New York Daily News



SAN DIEGO – Petco Park could not contain Giancarlo Stanton in Monday night’s Home Run Derby. The way the Marlins’ slugger was hitting, Yellowston­e Park could not have held him, either.

Stanton put on one of the most impressive displays in the event’s history, crushing 61 home runs over three rounds. A whopping 38 of them traveled 440 feet or farther, a power display of epic proportion­s.

“I grew up watching this,” Stanton said. “That’s where you built it up, childhood memories. Now I will have kids saying the same thing.”

Defending champion Todd Frazier did his best to win for a second straight year, but he fell in the finals, unable to better Stanton’s 20 in the championsh­ip round.

“He was hitting moon shots,” Frazier said. “I felt like I was a high school hitter compared to him the way he was hitting them.”

Neither Stanton nor Frazier made this year’s All-Star Game, but they outlasted six All-Stars en route to the finals.

“Being on the West Coast, taking the flight out here just for this, I figured it was a waste if I didn’t bring this bad boy home,” Stanton said.

Despite Petco Park’s reputation as a pitcher-friendly ballpark, Padres All-Star first baseman Wil Myers predicted a power-packed night.

“They put up a couple new buildings in the backdrop that I believe helps the ball fly,” Myers said before the event. “So I think tonight is going to be a pretty good show. I think you’re going to see a lot of long home runs.”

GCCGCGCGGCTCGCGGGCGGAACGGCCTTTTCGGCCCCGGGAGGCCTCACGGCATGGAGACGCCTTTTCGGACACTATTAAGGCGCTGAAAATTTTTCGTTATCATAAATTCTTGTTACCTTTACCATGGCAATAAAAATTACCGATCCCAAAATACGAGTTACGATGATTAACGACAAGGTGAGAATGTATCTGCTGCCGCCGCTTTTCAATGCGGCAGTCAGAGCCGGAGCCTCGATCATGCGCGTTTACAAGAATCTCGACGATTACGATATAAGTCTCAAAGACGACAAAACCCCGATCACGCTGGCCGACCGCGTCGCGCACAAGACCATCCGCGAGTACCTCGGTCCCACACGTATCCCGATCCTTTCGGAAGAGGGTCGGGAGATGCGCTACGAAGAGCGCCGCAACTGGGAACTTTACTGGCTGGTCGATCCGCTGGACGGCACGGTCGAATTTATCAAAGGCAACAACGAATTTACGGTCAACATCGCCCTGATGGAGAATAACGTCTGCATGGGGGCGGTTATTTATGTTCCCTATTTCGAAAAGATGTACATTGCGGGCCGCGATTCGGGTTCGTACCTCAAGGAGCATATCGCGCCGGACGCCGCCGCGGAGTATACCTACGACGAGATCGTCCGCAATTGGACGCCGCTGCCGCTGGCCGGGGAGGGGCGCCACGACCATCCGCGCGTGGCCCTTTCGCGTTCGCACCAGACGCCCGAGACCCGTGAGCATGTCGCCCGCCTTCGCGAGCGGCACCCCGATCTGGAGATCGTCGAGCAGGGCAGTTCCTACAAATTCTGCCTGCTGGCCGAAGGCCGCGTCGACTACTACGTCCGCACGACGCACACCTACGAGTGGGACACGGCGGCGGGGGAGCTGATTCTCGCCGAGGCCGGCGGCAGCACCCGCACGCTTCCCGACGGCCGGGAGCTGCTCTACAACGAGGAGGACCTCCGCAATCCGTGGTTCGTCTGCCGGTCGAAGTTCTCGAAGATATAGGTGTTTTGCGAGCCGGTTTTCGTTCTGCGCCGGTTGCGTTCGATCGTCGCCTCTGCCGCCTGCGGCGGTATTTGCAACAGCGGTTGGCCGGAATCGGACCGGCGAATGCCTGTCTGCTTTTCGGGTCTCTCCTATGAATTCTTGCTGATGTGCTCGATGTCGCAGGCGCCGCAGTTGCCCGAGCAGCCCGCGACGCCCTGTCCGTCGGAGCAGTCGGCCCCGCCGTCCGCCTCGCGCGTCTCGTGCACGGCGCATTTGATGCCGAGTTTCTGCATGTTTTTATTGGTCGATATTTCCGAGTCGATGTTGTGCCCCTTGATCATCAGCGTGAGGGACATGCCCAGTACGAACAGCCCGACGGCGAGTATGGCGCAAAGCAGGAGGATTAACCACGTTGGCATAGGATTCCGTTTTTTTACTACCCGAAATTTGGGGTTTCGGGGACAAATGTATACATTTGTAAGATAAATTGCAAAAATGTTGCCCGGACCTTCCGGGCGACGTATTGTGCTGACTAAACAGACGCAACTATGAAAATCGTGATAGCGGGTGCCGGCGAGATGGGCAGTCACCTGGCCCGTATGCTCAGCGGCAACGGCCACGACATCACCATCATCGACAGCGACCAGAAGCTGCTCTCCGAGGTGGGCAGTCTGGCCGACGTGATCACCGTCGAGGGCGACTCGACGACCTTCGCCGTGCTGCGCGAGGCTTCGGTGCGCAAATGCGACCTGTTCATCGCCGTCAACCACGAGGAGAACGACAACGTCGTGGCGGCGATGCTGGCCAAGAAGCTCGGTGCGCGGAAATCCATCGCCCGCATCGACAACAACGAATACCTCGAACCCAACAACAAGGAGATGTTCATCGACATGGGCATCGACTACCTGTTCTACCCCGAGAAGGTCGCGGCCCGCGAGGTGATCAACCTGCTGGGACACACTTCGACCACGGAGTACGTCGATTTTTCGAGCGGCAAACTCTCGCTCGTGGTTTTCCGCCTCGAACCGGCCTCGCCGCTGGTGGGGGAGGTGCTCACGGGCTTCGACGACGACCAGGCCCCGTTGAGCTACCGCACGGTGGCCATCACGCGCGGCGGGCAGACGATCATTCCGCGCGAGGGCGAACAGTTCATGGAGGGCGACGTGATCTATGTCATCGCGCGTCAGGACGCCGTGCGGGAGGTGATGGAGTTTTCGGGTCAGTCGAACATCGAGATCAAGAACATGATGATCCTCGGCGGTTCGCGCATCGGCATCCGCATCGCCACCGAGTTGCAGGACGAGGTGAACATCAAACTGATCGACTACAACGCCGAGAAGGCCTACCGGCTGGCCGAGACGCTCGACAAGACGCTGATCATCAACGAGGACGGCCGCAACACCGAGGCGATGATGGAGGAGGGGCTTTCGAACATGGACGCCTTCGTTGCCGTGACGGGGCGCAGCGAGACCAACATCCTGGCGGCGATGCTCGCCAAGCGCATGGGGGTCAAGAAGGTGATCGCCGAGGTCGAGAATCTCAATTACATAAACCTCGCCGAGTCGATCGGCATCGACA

It’s hard to believe the buildings had as much to do with what took place as Stanton’s massive frame and hulk-like strength.

Baltimore’s Mark Trumbo opened the night by ousting Corey Seager of the Dodgers in the first round, but the real show had yet to begin.

Stanton launched one tape-measure shot after another during his first round, hitting 24 home runs on his 30 swings. According to MLB’s Statcast, Stanton’s longest blast went an amazing 497 feet, while his average home run measured in at 444.4 feet.

To earn an extra 30 seconds of bonus time, a player needed to hit two home runs measured at 440 feet or more. Stanton hit 13. In the first round.

Robinson Cano, the ex-Yankee who won the event in Arizona in 2011, managed only seven homers, though it hardly seemed to matter given Stanton’s prodigious exhibition.

Myers was hoping to make it back-toback years with a hometown winner after Frazier – then of the Reds – won the Derby in Cincinnati a year ago. But Myers managed only 10 homers, getting knocked out when Adam Duvall of the Reds hit his 11th.

Frazier was the final slugger to advance to the second round, edging Carlos Gonzalez of the Rockies, 13-12, with his final homer coming nine seconds before the buzzer.

Stanton was the first to hit in the semifinals, belting 17 home runs – 14 of them going 440 feet or longer, including the titanic 497-foot blast.

Trumbo gave it his best, but his 14 homers in the semis were not enough to get past Stanton, who averaged 460.7 feet per home run in the second round.

Duvall hit 15 to start the other semifinal, presenting a challenge for Frazier to reach the finals to defend his crown. He had 12 with a minute to go, but he blasted three straight homers to tie Duvall, then hit a line drive to left that barely cleared the wall, leaving 31 seconds on the clock as he moved on to face Stanton.

But Stanton continued his barrage on the outfield seats – and the Western Metal Supply Co. building down the left-field line – launching 20 homers in his third and final round.

Frazier put forth a valiant effort in defeat, hitting 13 for a three-round total of 42.

Will Stanton try to defend his title next season even if he’s not an All-Star?

“Next year it’s at home,” said Stanton, correctly noting the 2017 All-Star Game will be at Marlins Park. “Pretty good chance.”

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